A few notes and thoughts from tonight's game...
The officiating tonight was....quiet. There were two penalties called on St. Cloud in the first period, one called on Clarkson in the second, and two called on Clarkson in the third period. I've noticed in recent weeks that WCHA officials are starting to become a little more lenient in terms of calling penalties. It was definitely a bit of a culture shock for Clarkson, coming from the whistle-happy ECAC. I was sitting next to Clarkson's radio team, and they seemed shocked at some of the no-calls on plays which I haven't seen called in the WCHA all year. Clarkson coach George Roll said that the officials in the two leagues were "different in terms of what they let go" but diplomatically added that one wasn't necessarily better than the other, and that the officials were very consistent tonight.
The lack of penalties was one of the big reasons why St. Cloud was able to win so easily tonight. Clarkson has scored a lot of goals this season, but goalie Jase Weslosky noted that Clarkson is a big powerplay team, and said that the Huskies went over Clarkson's powerplay a lot in practice this week. Of course, one of the easiest ways not to give up powerplay goals is to not take a penalty in the final 44 minutes of the game like St. Cloud did.
St. Cloud is also probably thankful that the game didn't turn into a special teams battle because they struggled on the powerplay. They went 0-3, including a 5-minute advantage in the third period. Coach Bob Motzko said his team's powerplay was "not good" tonight, but gave credit to Clarkson's penalty kill, saying that they "played aggressive and took away passing lanes."
The duo of Andreas Nodl and Andrew Gordon had been in a bit of a mini-slump prior to tonight's game. Coach Motzko attributed that to the fact that they were playing between the faceoff dots too much, as opposed to playing below the faceoff dots. To fix this problem, Andrew Gordon said they worked in practice this week on just dumping the puck into the zone so that they could start their cycle. That back-to-basics approach paid big dividends. Both of that lines' goals came when a player dug the puck off the boards and fed it to a cycling teammate that broke away from a defender and into the slot.
Andreas Nodl was easily the best player on the ice tonight. I noticed that a scout from the Flyers organization was there, and he had to be pleased with what he saw from Nodl. The pass he made to Gordon for the second goal was absolutely sensational, and he always seemed to be hanging out in a prime scoring area ready to make something happen. It's not a question of if Nodl will leave St. Cloud early, but when, and if he keeps playing like he did tonight, that could be as early as this summer. Not that I think that scenario is likely, but I think it's at least possible.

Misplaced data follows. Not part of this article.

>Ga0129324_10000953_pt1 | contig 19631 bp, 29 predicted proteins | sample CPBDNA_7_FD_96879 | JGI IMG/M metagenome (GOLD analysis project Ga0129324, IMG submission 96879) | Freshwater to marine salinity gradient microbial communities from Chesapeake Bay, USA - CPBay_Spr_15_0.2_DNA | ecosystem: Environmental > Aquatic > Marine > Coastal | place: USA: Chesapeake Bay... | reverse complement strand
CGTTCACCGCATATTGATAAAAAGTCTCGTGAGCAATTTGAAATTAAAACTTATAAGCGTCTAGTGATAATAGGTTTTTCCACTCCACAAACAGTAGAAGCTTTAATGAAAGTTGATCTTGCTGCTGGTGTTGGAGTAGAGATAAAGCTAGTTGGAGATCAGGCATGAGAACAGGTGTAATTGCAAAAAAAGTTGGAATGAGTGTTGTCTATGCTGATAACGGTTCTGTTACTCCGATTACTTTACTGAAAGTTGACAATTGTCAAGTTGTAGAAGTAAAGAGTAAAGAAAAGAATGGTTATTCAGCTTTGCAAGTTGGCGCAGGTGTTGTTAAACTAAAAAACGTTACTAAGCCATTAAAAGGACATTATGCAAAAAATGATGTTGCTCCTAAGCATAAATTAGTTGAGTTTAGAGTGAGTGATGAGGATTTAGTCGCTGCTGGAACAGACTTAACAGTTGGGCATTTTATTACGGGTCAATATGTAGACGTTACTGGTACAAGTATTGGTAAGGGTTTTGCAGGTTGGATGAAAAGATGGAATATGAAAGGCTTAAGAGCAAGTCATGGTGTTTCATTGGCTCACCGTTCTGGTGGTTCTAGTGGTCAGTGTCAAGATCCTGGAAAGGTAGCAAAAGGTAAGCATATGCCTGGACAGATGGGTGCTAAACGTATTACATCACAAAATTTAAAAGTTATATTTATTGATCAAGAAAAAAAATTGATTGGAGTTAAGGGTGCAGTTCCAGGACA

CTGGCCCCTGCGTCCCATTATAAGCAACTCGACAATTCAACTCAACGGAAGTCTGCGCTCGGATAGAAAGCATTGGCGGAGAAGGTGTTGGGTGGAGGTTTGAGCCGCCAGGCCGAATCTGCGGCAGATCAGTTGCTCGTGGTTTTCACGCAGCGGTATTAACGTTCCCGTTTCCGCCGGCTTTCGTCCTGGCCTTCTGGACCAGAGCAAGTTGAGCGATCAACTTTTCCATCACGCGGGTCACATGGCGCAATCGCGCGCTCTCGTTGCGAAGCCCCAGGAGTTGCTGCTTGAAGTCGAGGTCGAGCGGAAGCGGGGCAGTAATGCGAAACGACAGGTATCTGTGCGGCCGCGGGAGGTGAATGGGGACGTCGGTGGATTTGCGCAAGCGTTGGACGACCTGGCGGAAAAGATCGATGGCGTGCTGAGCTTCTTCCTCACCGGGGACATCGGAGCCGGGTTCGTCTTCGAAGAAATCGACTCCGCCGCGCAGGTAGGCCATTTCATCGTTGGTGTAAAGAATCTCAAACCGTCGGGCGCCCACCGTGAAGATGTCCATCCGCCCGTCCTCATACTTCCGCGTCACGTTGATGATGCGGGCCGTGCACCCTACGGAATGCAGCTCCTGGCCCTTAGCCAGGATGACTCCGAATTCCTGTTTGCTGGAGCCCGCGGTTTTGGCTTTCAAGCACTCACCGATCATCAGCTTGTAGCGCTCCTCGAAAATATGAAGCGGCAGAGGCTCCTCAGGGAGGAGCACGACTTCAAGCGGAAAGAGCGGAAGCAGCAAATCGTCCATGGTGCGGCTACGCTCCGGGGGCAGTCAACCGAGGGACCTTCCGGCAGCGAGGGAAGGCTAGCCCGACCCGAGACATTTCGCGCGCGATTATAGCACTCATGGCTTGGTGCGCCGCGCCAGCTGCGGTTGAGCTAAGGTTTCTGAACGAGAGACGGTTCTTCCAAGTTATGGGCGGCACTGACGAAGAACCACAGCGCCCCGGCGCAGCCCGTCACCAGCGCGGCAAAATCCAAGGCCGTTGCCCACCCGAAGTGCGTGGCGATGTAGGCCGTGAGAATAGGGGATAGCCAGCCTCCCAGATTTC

He didn't show up on the scoresheet, but I thought Ryan Lasch was the next best player on the ice. He was always working hard and making things happen. The good news for St. Cloud fans is that I don't think he's a guy that they will have to worry about leaving early. Seeing how well these two freshmen played, it's scary to think about what St. Cloud will be like when they are a team made up entirely of Motzko-recruited players.
One nice thing for Clarkson about coming out west was the ability to go to video replay. David Leggio said he was glad there was replay on the disputed call in the first period, because there isn't video replay in the ECAC, and he was confident that the puck didn't go into the net.
In sort of a weird scheduling oddity, I just happened to be in attendance for both of Jase Weslosky collegiate starts. Obviously Weslosky has played great in both games, but I thought he looked even more confident in net tonight. About the only flaw I could find in Weslosky was that he left a couple big rebounds on long shots in the first period, one of which would have been a great chance for Clarkson, had the puck not jumped over the CU player's stick. But after that, I thought he even did an excellent with rebounds. Coach Motzko even noted his confidence in directly longer shots into the corner to help start a breakout, rather than holding onto the puck to get a whistle. He got caught looking over the wrong shoulder late in the third period, but was able to keep his shutout when the Clarkson player couldn't control the puck for a score. He made every other save look incredibly easy, even though at least a couple of the shots he faced weren't all that easy to save. In the long-run, I'd still take Bobby Goepfert, and I think Coach Motzko will do the same. I get the feeling that Motzko will likely avoid a goalie controversy because he'll stick to his original plan of only starting Weslosky sporadically. I also get the feeling that if the previous coach of St. Cloud was in the this position, he probably would have found a way to create a goalie controversy and shatter the confidence of his senior goalie.
I really liked Shawn Weller of Clarkson. On a night when Clarkson couldn't seem to get anything going, he seemed to be the only guy that was anywhere near effective. He had 8 of Clarkson's 24 shots on net. Of course, he also went -3 on the night(counting the ENG), but I didn't get a chance to see if he was the guy responsible for the defensive breakdown on the first two goals.
The biggest difference between the WCHA and ECAC that I can see is depth. Clarkson's top line of Weller-Zalewski-Beca was really the only line from Clarkson that could get the puck out of their own end and keep it at the other end. St. Cloud held a pretty sizeable advantage everywhere else on the depth chart.